GRIMSBY, England (Reuters) – Prime Minister Theresa May urged the European Union on Friday to make “just one more push” to break the Brexit deadlock but proposals from the bloc’s chief negotiator fell short of anything that would win over the British parliament.

British Prime Minister Theresa May delivers a speech during her visit in Grimsby, Lincolnshire, Britain March 8, 2019. Christopher Furlong/Pool via REUTERS

Three weeks before Britain is due to leave the EU, May has failed so far to get the changes to her divorce deal that she believes would gain the support of lawmakers, who handed the government a defeat of record proportions in January.

In a last-ditch appeal to the EU and to lawmakers at home, May said in a speech it was time to end the uncertainty over Brexit and for parliament to approve the deal on Tuesday.

Under pressure from some lawmakers in her own Conservative Party, May has sought legally binding assurances from the EU that Britain will not be trapped permanently in the so-called Northern Irish backstop, an insurance policy aimed at preventing the return of border controls between Northern Ireland and Ireland.

After she spoke, chief EU Brexit negotiator Michel Barnier announced he was ready to give Britain the unilateral right to leave the bloc’s customs union.

But he said London would need to honour its commitment to keep the Irish border free of controls, potentially leaving Northern Ireland subject to EU rules, with a “border” in the Irish Sea between Northern Ireland and the island of Britain.

That requirement has been rejected previously by London and would be particularly unpalatable to Northern Ireland’s Democratic Unionist Party, which props up May’s minority government in parliament and opposes any proposals for Northern Ireland to have different rules from the rest of the United Kingdom.

Stephen Barclay, Britain’s Brexit minister, said it was “not the time to rerun old arguments. The UK has put forward clear new proposals. We now need to agree a balanced solution that can work for both sides.”

Sky News cited sources in the DUP as saying Barnier’s proposal was a “non-starter”. A government source said that Britain was “not impressed” by the proposals.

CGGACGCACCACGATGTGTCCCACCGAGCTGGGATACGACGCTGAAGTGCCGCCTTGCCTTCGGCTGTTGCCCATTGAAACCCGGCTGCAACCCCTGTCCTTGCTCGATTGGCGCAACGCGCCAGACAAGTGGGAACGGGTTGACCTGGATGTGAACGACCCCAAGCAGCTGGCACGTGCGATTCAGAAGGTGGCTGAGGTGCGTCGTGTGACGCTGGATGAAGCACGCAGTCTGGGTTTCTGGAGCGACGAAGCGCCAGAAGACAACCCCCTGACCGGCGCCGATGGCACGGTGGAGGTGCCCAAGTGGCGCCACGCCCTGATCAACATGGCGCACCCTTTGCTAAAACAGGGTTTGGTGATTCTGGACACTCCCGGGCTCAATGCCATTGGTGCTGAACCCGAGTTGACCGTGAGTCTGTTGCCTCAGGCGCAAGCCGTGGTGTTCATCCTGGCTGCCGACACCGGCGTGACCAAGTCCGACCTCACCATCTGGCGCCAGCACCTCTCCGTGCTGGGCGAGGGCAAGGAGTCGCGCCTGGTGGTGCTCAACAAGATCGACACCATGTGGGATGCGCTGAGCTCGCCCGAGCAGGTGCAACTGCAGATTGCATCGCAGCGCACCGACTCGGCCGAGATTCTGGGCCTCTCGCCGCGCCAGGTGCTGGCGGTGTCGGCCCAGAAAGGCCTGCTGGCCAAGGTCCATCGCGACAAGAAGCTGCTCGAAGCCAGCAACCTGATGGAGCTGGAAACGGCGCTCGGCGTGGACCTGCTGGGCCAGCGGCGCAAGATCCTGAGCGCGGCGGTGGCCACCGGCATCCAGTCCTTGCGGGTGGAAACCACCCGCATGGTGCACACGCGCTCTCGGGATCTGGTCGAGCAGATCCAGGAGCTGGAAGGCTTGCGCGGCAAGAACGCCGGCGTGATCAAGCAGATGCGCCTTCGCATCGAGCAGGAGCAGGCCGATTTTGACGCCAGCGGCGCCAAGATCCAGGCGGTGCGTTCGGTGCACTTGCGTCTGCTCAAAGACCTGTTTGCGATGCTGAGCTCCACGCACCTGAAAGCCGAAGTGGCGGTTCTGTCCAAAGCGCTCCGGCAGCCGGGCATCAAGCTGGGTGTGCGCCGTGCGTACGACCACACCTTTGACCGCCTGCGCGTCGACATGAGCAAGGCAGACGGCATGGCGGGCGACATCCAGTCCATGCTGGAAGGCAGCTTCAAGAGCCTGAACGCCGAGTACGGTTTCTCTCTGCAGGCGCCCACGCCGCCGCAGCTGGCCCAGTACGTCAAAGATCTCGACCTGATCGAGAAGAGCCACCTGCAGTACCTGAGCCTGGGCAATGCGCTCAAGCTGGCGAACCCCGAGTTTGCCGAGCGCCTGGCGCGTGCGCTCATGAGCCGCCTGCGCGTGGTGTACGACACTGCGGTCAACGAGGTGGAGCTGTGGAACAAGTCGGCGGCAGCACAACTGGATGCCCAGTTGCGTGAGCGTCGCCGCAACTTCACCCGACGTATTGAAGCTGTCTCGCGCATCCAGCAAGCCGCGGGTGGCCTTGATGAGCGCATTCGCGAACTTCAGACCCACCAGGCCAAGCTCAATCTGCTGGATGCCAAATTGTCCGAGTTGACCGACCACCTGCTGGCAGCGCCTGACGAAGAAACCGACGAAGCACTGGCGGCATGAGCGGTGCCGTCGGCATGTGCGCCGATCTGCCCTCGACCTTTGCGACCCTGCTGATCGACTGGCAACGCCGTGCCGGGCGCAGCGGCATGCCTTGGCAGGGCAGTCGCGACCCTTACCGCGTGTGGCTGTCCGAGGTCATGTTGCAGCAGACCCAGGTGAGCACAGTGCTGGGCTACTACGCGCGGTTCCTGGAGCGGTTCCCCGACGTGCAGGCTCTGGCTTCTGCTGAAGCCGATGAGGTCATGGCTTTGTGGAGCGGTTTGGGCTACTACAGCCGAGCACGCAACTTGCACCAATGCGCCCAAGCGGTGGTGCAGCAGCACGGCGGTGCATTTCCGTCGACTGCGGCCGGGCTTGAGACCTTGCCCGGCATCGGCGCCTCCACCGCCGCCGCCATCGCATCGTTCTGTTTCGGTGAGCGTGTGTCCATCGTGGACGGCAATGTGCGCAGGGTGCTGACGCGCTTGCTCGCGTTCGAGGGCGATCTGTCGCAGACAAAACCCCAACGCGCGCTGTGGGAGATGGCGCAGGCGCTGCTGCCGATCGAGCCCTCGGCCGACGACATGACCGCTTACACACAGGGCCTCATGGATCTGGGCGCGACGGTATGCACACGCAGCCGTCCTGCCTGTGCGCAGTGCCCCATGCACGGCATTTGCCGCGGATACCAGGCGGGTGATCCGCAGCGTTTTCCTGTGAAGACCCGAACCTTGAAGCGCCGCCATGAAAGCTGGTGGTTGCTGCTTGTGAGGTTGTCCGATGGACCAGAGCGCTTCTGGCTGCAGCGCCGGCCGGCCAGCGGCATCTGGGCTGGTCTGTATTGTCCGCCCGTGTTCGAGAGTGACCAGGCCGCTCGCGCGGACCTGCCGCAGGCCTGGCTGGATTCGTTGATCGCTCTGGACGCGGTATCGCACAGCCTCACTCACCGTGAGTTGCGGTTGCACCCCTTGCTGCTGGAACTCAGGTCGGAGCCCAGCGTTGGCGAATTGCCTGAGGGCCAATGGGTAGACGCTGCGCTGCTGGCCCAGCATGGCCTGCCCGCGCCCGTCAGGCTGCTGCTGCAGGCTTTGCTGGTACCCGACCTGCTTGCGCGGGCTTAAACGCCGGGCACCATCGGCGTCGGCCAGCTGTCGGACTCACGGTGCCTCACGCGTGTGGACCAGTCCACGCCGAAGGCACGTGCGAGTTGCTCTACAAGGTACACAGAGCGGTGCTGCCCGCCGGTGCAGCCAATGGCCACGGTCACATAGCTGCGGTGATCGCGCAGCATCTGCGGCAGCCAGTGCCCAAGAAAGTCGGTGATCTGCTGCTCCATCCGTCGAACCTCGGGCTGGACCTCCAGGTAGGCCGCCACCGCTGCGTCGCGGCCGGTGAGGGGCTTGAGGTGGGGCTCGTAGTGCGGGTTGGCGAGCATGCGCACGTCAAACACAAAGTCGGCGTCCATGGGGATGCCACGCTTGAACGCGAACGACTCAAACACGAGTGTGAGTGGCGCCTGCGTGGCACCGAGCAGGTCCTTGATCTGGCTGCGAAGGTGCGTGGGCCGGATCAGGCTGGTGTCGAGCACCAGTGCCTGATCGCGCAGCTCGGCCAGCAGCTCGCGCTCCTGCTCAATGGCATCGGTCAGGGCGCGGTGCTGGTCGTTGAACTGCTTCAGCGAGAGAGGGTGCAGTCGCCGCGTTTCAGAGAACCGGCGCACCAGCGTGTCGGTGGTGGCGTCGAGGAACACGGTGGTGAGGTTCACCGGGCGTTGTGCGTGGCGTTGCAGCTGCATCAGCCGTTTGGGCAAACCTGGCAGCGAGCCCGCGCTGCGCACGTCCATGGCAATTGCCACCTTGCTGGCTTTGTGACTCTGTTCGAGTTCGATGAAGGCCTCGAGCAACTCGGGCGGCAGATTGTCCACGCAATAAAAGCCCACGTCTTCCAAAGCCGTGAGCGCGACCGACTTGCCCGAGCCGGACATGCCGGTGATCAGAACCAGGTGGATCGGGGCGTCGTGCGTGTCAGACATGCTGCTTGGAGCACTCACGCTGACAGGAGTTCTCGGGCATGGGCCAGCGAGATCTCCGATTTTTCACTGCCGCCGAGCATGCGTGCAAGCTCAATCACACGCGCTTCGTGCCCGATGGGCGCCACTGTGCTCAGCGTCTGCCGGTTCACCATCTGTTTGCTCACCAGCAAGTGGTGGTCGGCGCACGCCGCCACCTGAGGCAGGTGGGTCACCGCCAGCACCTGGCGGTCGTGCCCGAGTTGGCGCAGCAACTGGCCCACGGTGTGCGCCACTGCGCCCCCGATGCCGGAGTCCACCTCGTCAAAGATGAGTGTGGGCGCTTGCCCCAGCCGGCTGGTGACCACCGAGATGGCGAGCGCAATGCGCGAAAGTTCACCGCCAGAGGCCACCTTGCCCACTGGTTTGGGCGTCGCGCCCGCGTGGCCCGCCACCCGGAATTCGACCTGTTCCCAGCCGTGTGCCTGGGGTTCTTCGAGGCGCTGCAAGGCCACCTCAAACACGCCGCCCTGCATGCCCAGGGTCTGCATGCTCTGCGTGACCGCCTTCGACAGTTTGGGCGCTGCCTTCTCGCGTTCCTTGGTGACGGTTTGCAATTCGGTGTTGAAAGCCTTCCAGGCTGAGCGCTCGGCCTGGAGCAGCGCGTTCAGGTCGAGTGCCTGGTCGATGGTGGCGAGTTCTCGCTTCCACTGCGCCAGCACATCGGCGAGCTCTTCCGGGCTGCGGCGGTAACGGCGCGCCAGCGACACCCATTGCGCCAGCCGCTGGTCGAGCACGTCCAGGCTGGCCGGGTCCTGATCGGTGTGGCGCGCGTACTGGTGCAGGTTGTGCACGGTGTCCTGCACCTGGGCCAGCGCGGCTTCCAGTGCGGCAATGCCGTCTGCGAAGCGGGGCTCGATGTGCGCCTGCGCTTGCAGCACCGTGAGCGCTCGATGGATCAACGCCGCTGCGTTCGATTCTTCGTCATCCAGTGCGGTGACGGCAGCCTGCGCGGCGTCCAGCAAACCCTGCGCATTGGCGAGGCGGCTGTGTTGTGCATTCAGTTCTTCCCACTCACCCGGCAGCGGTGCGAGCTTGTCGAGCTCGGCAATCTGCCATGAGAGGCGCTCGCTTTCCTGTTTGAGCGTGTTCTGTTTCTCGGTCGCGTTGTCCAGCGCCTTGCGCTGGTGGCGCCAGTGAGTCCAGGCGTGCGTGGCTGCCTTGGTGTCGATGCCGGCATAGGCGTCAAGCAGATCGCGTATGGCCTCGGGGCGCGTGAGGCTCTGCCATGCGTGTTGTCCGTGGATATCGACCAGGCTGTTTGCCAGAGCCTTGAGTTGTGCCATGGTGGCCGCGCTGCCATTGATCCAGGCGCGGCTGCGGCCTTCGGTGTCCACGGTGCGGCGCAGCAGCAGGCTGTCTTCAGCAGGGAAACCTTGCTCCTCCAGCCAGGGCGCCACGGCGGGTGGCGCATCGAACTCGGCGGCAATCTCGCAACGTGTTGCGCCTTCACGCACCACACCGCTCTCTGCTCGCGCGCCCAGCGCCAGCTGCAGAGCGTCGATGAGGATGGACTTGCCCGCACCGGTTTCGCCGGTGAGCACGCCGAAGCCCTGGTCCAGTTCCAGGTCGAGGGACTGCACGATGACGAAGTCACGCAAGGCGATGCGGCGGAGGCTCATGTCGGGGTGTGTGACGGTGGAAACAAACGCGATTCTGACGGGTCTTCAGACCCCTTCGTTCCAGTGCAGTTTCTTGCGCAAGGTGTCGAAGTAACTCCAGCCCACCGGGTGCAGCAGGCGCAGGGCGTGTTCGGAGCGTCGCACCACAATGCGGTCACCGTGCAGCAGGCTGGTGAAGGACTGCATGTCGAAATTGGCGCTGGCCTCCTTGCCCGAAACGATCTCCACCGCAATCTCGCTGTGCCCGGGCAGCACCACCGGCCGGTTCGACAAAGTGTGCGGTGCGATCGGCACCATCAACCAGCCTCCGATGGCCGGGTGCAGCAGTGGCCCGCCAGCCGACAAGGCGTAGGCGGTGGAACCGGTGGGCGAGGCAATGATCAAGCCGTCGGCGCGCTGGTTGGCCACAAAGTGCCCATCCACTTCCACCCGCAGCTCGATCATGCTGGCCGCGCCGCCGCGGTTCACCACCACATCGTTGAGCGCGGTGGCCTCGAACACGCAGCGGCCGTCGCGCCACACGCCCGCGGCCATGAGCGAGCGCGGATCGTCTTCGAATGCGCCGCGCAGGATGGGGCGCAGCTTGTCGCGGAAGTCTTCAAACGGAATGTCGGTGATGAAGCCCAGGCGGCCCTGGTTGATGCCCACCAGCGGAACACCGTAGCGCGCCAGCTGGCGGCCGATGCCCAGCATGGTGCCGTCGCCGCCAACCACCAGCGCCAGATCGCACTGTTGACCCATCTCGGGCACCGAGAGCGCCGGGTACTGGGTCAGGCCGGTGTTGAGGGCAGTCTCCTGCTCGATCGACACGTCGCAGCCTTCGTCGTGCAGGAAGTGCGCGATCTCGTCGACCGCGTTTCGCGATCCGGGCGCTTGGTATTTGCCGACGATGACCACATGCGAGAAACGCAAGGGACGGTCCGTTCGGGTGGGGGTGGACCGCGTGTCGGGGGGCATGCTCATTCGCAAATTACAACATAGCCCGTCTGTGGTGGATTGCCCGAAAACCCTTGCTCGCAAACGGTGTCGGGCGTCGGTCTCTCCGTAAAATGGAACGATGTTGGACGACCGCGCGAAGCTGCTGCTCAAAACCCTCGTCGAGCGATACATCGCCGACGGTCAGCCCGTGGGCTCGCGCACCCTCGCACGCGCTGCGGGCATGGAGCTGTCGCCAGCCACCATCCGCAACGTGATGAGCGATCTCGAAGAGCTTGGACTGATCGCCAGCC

In her speech in the northern English port of Grimsby, where 70 percent voted to leave the EU in the 2016 referendum, May said lawmakers risked putting Britain’s departure into doubt or triggering many more months of arguments over the country’s biggest shift in foreign and trade policy for decades.

The Brexit effort “needs just one more push to address the final, specific concerns of our parliament,” she said.

“So let’s not hold back. Let’s do what is necessary for MPs (members of parliament) to back the deal on Tuesday.”

Asked if she was responsible for the uncertainty that has forced many businesses to put off investment decisions, May again said there was only one way to ease their concerns – and that was to vote for her deal and move on.

Otherwise, she said Brexit might never happen and voters would be betrayed. Or, she added, Britain could leave without a deal to soften the shock, a nightmare scenario for many companies.

Those arguments largely restated her well-worn line. Eurosceptics say her agreement does not offer a clean break with the EU, while EU supporters want to maintain closer ties.

Jeremy Corbyn, leader of the main opposition Labour Party, said the appeal was “more like a sign of desperation”.

“These are very serious times. We don’t need any more delays and dithering by the government,” he told Sky News. “They’ve got to recognise her deal isn’t going to work, it doesn’t get support, and will not get through parliament.”

It was the first time that May had turned directly to the EU, showing signs of frustration that talks to secure changes to the backstop this week had as yet produced no breakthrough.

That frustration was matched on the EU side. Irish Prime Minister Leo Varadkar said the British, not the EU, had to compromise, and the decision to leave the bloc had been “a problem of their own creation”.


EU diplomats, responding to excerpts of May’s speech released overnight, said she was preparing to blame the bloc for a fresh defeat of her plan.

“We are expecting a blame game after she loses the second ‘meaningful vote’ next week, so it looks like she is already preparing the ground for this,” one of the diplomats said.

If May’s plan is defeated on Tuesday, lawmakers will be able to vote on Wednesday and Thursday on whether they want to leave the bloc without a deal, or ask for a delay to Brexit beyond the scheduled date of March 29 – all but wresting control of Brexit from the government.

City workers walk past the Bank of England in the City of London, Britain, March 29, 2016. REUTERS/Toby Melville/Files

In a last-minute flurry of diplomatic activity, May was due to speak to EU leaders by telephone over the weekend and a European Commission spokesman said “intensive work” was going on between London and Brussels.

Attorney General Geoffrey Cox, charged with negotiating the changes to the deal, or another member of the government, could travel to Brussels on Saturday or Sunday if the talks progress.

Foreign minister Jeremy Hunt held out some hope that a deal was “entirely possible” in time for the vote.

Additional reporting by Alistair Smout, James Davey and Joe Green in London, Conor Humprhies in Dublin and Gabriela Baczynska in Brussels; Writing by Elizabeth Piper and William Schomberg; Editing by Kevin Liffey and Frances Kerry


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